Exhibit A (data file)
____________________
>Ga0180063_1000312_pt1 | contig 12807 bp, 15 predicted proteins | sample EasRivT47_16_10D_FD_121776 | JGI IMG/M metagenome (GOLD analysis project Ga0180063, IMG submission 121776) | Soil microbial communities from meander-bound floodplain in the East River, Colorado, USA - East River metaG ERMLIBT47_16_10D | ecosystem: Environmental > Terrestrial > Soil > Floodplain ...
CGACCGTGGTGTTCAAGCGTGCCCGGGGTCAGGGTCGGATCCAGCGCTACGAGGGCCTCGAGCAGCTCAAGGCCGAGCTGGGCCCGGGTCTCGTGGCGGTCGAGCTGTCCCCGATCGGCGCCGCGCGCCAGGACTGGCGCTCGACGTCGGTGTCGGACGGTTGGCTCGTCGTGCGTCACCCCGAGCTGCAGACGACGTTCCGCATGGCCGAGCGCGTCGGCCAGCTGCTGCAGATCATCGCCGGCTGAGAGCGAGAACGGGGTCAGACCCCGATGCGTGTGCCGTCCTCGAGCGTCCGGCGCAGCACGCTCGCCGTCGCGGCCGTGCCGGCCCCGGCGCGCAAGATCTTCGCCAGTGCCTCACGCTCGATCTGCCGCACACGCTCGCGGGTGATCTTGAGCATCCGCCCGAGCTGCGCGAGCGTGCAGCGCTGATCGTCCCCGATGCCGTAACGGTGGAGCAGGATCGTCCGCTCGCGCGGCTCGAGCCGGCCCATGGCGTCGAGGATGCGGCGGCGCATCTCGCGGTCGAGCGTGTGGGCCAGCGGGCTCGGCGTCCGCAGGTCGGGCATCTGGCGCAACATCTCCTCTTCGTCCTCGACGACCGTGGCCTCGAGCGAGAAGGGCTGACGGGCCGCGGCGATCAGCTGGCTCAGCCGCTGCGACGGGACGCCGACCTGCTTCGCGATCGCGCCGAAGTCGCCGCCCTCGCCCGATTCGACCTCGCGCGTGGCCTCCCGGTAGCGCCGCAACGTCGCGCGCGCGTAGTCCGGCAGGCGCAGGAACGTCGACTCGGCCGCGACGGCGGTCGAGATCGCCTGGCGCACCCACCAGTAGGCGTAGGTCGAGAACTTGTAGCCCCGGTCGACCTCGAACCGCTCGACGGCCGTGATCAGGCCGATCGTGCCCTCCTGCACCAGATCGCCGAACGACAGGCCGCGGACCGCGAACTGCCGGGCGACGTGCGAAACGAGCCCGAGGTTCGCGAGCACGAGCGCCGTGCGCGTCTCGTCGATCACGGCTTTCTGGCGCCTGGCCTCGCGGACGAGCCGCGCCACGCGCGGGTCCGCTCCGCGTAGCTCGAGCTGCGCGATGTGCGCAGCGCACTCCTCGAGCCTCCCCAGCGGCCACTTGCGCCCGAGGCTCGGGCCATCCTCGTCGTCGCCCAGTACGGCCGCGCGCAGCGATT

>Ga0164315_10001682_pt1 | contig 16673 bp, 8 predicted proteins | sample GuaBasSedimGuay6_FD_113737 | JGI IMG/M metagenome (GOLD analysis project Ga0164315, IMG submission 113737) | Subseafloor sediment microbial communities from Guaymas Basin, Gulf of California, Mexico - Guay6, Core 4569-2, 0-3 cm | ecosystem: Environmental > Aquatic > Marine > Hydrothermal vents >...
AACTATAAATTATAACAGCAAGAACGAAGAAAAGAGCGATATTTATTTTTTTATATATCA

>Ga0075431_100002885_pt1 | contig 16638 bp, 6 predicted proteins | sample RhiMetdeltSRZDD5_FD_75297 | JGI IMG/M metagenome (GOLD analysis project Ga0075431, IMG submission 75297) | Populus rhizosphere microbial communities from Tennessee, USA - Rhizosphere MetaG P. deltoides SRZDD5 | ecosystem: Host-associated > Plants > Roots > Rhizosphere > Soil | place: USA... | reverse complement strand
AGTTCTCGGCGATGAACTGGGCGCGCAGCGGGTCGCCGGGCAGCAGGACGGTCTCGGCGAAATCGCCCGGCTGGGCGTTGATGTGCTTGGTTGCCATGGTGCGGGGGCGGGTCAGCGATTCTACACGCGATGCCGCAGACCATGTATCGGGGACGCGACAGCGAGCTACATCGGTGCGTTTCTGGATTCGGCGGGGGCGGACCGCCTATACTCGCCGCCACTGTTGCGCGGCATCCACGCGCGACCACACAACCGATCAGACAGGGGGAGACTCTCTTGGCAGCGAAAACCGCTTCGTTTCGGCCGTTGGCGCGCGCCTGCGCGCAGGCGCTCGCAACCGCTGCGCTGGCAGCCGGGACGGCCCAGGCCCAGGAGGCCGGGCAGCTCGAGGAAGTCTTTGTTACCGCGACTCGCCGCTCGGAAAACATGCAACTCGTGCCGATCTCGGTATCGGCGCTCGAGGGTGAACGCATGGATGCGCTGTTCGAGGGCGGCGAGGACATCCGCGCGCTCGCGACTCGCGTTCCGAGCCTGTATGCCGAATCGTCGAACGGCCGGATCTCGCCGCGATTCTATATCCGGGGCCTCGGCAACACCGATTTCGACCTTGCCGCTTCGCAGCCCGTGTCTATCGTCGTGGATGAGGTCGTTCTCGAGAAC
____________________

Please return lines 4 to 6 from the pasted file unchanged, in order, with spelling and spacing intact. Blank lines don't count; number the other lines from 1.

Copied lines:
AACTATAAATTATAACAGCAAGAACGAAGAAAAGAGCGATATTTATTTTTTTATATATCA

>Ga0075431_100002885_pt1 | contig 16638 bp, 6 predicted proteins | sample RhiMetdeltSRZDD5_FD_75297 | JGI IMG/M metagenome (GOLD analysis project Ga0075431, IMG submission 75297) | Populus rhizosphere microbial communities from Tennessee, USA - Rhizosphere MetaG P. deltoides SRZDD5 | ecosystem: Host-associated > Plants > Roots > Rhizosphere > Soil | place: USA... | reverse complement strand
AGTTCTCGGCGATGAACTGGGCGCGCAGCGGGTCGCCGGGCAGCAGGACGGTCTCGGCGAAATCGCCCGGCTGGGCGTTGATGTGCTTGGTTGCCATGGTGCGGGGGCGGGTCAGCGATTCTACACGCGATGCCGCAGACCATGTATCGGGGACGCGACAGCGAGCTACATCGGTGCGTTTCTGGATTCGGCGGGGGCGGACCGCCTATACTCGCCGCCACTGTTGCGCGGCATCCACGCGCGACCACACAACCGATCAGACAGGGGGAGACTCTCTTGGCAGCGAAAACCGCTTCGTTTCGGCCGTTGGCGCGCGCCTGCGCGCAGGCGCTCGCAACCGCTGCGCTGGCAGCCGGGACGGCCCAGGCCCAGGAGGCCGGGCAGCTCGAGGAAGTCTTTGTTACCGCGACTCGCCGCTCGGAAAACATGCAACTCGTGCCGATCTCGGTATCGGCGCTCGAGGGTGAACGCATGGATGCGCTGTTCGAGGGCGGCGAGGACATCCGCGCGCTCGCGACTCGCGTTCCGAGCCTGTATGCCGAATCGTCGAACGGCCGGATCTCGCCGCGATTCTATATCCGGGGCCTCGGCAACACCGATTTCGACCTTGCCGCTTCGCAGCCCGTGTCTATCGTCGTGGATGAGGTCGTTCTCGAGAAC